But with the musical tide shifting dramatically by the late '70s, Utopia decided to change their direction from bombastic, self-indulgent prog to streamlined, new wave pop -- an approach debuted on their second release of 1977, Oops! Wrong Planet (an album which featured one of Powell's best vocals while with Utopia, the tranquil "Windows"). 1978 saw Powell play on one of rock's all-time best-selling albums, Meat Loaf's Bat Out of Hell (with Rundgren producing, Utopia served as Meat Loaf's backing band), and toured as part of David Bowie's band -- appearing on the Thin White Duke's live album, Stage, the same year, and the 1979 solo album, Lodger. It was also around this time that Powell created and played his own synthesizer, called the Powell Probe.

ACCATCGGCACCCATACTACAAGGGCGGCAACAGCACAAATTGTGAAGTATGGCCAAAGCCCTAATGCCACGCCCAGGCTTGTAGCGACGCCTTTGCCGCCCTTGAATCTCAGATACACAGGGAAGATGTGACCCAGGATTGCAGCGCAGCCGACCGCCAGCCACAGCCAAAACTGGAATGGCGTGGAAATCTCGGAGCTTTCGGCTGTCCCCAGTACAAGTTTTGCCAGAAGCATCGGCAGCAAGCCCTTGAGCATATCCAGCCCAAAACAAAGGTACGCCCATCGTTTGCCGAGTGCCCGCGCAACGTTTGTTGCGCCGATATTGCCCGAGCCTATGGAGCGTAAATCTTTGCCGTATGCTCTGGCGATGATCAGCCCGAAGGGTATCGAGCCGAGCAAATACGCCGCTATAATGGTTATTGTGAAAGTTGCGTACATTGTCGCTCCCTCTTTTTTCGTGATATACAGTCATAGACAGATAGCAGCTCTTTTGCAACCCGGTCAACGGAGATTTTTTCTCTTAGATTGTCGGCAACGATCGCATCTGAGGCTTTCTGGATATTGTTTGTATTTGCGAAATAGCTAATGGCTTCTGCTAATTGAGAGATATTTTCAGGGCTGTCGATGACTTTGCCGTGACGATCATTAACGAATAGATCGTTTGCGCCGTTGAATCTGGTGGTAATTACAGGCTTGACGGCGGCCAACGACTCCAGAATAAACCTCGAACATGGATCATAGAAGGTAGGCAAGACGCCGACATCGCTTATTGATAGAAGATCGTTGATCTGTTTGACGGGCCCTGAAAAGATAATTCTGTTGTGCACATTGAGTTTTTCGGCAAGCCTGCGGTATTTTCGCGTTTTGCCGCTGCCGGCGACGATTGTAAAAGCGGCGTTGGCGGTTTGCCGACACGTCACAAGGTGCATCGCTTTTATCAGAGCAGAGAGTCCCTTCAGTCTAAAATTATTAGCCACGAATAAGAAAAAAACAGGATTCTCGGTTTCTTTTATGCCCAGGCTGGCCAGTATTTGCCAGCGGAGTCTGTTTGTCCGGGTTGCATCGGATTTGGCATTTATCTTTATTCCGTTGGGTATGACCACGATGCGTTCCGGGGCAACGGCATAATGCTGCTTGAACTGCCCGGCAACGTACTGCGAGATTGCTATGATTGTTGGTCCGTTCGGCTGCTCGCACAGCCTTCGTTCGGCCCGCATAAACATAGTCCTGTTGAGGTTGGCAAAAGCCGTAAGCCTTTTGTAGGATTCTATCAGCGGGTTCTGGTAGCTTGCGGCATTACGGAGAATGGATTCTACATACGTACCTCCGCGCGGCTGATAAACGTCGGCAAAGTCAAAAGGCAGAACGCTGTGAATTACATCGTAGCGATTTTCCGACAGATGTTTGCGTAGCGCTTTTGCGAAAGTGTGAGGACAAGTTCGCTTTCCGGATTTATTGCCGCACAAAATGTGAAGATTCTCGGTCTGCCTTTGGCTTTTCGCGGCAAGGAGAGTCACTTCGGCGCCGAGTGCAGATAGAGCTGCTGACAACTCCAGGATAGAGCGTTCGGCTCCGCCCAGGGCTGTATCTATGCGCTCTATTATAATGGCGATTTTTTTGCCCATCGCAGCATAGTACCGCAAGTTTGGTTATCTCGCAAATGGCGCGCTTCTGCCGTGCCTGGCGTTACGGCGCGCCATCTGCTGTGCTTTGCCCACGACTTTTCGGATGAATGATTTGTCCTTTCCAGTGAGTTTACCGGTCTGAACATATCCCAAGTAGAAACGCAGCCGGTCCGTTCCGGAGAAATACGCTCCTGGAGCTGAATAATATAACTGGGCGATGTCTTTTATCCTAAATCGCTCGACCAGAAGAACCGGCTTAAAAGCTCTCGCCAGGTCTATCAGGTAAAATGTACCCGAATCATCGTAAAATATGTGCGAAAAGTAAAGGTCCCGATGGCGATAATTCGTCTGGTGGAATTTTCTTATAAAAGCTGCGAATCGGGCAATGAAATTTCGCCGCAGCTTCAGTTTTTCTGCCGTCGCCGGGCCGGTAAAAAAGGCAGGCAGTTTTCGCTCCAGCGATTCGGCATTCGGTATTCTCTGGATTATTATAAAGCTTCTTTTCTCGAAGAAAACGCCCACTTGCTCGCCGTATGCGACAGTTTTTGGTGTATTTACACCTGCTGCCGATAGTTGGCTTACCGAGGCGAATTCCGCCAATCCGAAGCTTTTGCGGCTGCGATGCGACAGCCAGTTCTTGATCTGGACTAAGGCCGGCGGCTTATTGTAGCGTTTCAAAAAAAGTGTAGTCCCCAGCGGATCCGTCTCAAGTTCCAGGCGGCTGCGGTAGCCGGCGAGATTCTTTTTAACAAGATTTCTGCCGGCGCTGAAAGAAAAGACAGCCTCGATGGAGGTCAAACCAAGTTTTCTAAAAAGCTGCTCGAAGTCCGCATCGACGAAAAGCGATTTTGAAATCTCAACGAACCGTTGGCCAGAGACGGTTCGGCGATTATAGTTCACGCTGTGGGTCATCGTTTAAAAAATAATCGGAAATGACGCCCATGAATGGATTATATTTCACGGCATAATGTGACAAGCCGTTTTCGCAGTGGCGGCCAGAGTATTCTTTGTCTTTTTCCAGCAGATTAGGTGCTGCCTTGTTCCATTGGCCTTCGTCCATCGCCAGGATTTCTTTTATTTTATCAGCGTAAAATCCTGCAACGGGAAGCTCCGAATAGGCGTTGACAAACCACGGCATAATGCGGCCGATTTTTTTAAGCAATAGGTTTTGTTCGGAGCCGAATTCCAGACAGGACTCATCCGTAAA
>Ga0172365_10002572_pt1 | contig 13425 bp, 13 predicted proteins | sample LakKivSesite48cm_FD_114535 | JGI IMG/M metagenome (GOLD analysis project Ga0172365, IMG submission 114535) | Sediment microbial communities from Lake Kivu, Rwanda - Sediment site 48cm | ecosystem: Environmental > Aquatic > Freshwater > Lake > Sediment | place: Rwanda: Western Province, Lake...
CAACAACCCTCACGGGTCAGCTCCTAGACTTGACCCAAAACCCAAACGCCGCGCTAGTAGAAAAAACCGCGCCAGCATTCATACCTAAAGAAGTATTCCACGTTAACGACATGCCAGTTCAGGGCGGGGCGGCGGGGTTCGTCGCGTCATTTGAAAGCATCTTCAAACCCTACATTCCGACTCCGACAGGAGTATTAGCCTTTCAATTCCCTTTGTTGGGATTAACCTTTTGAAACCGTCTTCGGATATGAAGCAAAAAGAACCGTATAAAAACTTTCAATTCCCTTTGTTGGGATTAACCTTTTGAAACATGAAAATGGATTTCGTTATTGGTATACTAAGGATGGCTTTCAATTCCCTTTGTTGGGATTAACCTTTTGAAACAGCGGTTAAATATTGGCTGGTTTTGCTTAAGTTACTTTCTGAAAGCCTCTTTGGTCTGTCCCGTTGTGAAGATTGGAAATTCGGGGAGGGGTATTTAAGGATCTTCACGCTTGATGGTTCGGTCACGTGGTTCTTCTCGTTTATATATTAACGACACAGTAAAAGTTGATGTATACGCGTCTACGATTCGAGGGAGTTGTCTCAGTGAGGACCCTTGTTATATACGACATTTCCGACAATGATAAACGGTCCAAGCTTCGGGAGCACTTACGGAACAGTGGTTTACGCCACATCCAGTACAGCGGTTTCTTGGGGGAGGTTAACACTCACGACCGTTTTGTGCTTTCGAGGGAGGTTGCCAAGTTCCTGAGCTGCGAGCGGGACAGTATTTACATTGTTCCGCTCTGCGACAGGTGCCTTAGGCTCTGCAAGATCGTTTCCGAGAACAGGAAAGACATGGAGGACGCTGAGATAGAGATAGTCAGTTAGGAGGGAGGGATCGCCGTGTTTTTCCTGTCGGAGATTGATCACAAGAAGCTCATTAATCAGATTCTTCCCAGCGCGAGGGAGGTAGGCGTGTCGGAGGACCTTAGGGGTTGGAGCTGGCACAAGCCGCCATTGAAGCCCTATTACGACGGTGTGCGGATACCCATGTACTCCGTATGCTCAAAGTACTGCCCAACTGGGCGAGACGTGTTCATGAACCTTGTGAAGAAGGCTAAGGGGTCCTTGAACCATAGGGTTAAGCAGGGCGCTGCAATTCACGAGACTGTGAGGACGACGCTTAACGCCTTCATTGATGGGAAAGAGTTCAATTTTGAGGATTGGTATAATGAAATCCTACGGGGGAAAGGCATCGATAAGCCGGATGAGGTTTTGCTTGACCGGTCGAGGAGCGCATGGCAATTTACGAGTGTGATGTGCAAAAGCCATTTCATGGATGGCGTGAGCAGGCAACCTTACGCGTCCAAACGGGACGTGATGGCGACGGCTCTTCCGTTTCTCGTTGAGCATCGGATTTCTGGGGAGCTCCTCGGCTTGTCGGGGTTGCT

The early '80s were a busy time for both Powell and Utopia, as Utopia enjoyed their biggest chart success (1980's superb Adventures in Utopia), while Powell issued a second solo album, Air Pocket (the latter of which contained a track that would soon find its way into Utopia's live set, the hyperactive rocker "Emergency Splashdown"). But Utopia's chart success proved to be short-lived, despite a string of excellent albums (1980's Beatles parody Deface the Music, and such new wave/power pop works as 1982's Swing to the Right and Utopia, etc.) and maintaining a solid fan base. Sadly, Utopia decided to call it a day in the late '80s, due to record company turmoil and dwindling record sales. Powell completed a third solo album around this time, but it was ultimately shelved, as he and Utopia reunited briefly for a Japanese tour and subsequent album/video (Redux 92: Live in Japan) in 1992, before splitting up for good. Powell works as an audio programmer for the Silicon Graphics company in San Francisco, and plays guitar sporadically with local bands. ~ Greg Prato, Rovi